Once counties were established, the county courts assigned responsibility for maintaining certain stretches of roads to nearby landowners. Their tithables were required to work several days a year to keep roads in good repair. The House of Burgesses recognized that settlement in the Shenandoah Valley would require county governments to handle such local operations, and authorized the creation of two counties west of the Blue Ridge in 1738.

The settlement pattern from north to south is reflected in the dates those county courts first organized and started making official decisions. Frederick County began operating in 1743, and Augusta County was officially organized two years later.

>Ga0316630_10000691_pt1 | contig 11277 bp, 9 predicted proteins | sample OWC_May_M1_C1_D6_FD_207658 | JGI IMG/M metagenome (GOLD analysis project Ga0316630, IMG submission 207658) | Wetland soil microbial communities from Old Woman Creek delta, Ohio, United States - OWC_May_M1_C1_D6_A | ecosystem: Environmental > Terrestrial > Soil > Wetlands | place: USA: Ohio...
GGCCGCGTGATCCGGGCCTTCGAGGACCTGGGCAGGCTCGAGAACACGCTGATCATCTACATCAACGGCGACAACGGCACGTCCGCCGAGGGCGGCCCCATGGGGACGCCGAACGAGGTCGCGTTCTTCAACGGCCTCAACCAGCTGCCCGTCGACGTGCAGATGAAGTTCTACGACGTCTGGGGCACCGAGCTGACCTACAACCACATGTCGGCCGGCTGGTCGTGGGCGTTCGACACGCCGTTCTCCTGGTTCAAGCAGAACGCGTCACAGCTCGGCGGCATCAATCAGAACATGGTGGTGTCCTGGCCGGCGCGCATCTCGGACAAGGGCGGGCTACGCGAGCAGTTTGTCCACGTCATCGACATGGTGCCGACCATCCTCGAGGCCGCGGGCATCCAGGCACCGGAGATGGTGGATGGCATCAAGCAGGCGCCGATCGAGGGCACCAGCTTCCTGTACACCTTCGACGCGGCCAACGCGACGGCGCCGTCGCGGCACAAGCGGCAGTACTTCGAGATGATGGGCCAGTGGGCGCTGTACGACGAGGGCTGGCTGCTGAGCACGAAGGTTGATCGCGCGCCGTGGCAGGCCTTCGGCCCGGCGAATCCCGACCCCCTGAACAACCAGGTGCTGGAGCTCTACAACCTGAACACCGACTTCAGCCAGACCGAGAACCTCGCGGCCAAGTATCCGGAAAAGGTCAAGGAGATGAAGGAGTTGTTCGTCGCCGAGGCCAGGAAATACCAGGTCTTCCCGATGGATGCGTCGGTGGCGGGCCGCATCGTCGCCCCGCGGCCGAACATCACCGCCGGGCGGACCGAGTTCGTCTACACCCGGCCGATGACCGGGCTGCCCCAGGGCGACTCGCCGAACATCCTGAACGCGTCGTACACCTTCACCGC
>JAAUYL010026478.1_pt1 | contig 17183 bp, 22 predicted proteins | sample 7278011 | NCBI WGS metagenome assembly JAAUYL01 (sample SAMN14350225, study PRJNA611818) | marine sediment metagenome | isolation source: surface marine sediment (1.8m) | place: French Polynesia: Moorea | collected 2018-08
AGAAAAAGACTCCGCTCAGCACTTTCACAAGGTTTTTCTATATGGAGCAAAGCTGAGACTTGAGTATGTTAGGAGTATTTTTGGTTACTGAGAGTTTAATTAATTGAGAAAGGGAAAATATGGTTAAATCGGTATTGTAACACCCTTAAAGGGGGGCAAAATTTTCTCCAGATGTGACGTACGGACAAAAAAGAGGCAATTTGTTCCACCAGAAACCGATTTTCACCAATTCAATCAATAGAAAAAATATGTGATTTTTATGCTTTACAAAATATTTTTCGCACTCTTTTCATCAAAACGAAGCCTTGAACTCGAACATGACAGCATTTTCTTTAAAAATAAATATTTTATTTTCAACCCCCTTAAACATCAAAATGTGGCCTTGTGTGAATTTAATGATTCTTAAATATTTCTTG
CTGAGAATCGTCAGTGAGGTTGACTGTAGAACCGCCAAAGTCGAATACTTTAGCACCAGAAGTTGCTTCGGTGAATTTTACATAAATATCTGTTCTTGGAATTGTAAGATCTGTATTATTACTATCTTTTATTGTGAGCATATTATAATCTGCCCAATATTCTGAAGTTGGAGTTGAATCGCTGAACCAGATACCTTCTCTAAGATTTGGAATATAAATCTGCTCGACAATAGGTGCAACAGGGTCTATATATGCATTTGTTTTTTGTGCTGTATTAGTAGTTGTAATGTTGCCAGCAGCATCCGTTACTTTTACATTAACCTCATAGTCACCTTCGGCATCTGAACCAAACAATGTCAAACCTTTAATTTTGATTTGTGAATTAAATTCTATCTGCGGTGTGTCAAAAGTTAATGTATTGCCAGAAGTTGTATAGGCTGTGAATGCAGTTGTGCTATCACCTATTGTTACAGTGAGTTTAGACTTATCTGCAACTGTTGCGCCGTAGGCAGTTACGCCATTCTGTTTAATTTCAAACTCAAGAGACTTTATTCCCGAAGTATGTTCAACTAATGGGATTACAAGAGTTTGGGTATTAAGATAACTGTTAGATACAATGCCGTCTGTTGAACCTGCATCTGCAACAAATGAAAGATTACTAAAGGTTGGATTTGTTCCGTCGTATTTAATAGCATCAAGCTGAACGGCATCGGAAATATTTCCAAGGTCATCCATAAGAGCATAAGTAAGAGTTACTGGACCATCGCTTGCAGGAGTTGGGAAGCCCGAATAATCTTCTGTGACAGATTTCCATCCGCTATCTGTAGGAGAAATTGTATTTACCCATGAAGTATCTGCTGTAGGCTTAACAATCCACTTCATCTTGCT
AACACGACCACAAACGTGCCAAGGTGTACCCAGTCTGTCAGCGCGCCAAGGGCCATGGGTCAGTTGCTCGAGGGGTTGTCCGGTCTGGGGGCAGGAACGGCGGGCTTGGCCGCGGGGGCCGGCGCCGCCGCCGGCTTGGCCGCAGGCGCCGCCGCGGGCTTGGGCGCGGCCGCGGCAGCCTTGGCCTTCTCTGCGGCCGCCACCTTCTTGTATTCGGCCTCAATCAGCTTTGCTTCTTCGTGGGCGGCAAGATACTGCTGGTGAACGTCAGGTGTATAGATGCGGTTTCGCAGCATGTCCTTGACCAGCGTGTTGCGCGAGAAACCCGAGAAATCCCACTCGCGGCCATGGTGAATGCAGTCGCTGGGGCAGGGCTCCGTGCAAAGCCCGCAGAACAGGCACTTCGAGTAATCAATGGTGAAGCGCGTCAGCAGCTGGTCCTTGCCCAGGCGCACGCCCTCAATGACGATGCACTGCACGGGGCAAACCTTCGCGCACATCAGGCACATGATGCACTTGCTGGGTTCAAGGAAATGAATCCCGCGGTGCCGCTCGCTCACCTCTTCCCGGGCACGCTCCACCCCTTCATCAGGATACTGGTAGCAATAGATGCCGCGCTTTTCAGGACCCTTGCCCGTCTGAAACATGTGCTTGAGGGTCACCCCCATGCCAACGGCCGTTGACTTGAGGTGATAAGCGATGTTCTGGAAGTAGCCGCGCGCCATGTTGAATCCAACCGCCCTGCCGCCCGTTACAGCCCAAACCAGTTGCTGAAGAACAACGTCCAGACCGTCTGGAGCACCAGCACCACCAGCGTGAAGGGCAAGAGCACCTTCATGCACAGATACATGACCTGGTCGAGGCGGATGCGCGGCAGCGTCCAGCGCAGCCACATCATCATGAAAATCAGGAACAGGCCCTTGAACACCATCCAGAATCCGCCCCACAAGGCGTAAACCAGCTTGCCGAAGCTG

Today's I-81 and the earlier Route 11 parallel the Blue Ridge and transect Virginia, notheast to southwest. The original settlers did not construct their roads straight to Tennessee, however. Many of the early settlers moving to the cheap lands south of Virginia migrated through Southside before the Wilderness Road was constructed south of the New River. They crossed to the east side of the Blue Ridge through the gap formed by the James River, or at Maggotty's Gap (between Roanoke and Boones Mill in Franklin County).

Some Scotch-Irish moved from the Shenandoah Valley to Southside, and then kept moving to more-distant frontiers as English settlement streched westward. For example, William Bean was in Augusta County in 1742, but four years later he was in Lunenburg... and in 1768, he may have been the first Englishman to settle in Tennessee.3